Opinion: Outdated attitudes make farmers the ‘outsiders’

Week after week, we are reminded of how incredible the farming community is.

Whether it’s the hundreds who opened their gates for Open Farm Sunday, or fellow farmers supporting tenant Dan Jones in his now quashed animal welfare court case, this is a supportive industry we can all feel proud of. It’s a shame then that this doesn’t extend to everyone…

Earlier this month, Farmers Weekly ran a story online reporting on the Channel 4 documentary My gay dog and other animals.

See also: Gloucester gay farmer shares his coming out story

The programme featured the head of the UK’s largest sheep breeding company, Dewi Jones, of Innovis. While inspecting rams for desirable breeding traits, Mr Jones explained that one in 12 rams showed an exclusive interest in other males, making them “shy breeders” at best, candidates for the food chain at worst.

This had clear commercial implications, though in running the story we were also mindful it had the potential to invite homophobic jibes from an ignorant minority.

Homophobic sneers

This has happened in the past whenever an LGBTQ topic is covered, but we resolved that the subject should not be ignored simply for this reason. But once the story landed on our Facebook page, it became obvious we had misjudged the number of people willing to share insidious homophobic sneers.

See also: Agrespect project celebrates farming’s diverse sexuality

Comments ranged from the seemingly harmless tagging of a friend, to playground taunts of “you’re gay”.

The task of moderating these comments quickly became overwhelming. It was surprisingly tough to judge where to draw the line when weeding out the inappropriate from the downright offensive.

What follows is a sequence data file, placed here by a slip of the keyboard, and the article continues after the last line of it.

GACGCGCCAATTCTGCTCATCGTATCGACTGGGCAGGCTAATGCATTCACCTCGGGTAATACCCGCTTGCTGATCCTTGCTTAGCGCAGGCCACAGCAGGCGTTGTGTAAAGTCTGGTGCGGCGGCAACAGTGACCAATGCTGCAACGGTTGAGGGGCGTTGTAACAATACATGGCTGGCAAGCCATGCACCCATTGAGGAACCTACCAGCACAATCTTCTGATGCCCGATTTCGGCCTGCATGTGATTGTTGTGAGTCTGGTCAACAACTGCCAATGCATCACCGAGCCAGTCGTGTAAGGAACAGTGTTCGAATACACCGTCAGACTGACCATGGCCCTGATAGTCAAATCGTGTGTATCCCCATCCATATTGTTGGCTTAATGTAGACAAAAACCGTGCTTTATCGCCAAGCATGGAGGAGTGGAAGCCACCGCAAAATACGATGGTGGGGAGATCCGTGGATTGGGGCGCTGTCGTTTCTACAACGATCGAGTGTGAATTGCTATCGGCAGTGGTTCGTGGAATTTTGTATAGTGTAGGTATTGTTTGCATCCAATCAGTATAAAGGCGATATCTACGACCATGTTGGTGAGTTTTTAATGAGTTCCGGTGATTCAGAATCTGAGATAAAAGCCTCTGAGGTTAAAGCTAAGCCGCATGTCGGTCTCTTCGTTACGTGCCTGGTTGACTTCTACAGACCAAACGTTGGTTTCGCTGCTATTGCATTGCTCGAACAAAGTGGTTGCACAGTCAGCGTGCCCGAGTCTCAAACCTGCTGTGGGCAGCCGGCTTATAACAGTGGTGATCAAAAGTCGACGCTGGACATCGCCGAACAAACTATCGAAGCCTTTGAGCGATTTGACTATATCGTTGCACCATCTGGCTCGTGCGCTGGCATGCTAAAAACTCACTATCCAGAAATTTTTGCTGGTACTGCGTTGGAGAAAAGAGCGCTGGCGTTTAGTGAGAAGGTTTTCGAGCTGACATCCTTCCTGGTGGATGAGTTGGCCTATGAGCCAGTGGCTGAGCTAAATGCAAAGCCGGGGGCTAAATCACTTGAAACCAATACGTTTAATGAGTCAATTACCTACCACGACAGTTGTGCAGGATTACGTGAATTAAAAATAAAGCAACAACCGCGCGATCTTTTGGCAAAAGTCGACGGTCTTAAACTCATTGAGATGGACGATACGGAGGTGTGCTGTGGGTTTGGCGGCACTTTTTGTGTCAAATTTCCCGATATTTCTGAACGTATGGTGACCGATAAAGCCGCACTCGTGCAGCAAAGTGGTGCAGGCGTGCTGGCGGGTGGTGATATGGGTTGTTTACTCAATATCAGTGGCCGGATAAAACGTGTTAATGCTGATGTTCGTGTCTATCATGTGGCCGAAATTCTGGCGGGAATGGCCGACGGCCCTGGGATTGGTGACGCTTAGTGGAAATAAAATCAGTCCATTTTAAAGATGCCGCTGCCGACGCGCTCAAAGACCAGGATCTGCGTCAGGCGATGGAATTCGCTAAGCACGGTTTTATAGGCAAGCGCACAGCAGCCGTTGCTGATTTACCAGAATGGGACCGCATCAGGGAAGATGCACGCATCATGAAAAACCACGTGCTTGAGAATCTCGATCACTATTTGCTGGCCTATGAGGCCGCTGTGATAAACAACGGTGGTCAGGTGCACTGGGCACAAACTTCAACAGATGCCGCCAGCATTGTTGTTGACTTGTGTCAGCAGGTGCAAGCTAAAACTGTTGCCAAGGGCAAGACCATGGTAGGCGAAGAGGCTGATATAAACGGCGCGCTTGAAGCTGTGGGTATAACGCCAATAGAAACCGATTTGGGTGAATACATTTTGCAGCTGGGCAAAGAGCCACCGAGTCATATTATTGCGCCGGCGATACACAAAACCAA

Some cited “harmless banter” as a defence. But it is clear there is a real lack of understanding as to how such words can knock those in our farming community who are genuinely struggling.

See also: Video: Gay farmer stories shared in emotional Landline film

As a result, after 24 hours and more than a thousand often-questionable comments, the decision was made to delete the post. Sadly, what this proves is that the farming community has a lot to do in order to catch up with wider society on LGBTQ matters.

Time to change

As a proudly independent publication, we do not shy away from any topic. Side-stepping this does nothing to bring about the sort of change we so desperately need in our industry.

This deeply unpleasant episode also throws up a broader question about our industry’s record of inclusion and acceptance.

We all know there is a skills shortage in rural businesses and it’s tough to attract new talent. Small wonder when such intolerance is shown towards anyone who does not conform to outdated views of what can be accepted in our community.

Gay Farmer Helpline

Any farmer wishing to speak in confidence about their sexuality can call the helpline on 07837 931894 or get more information on the website.

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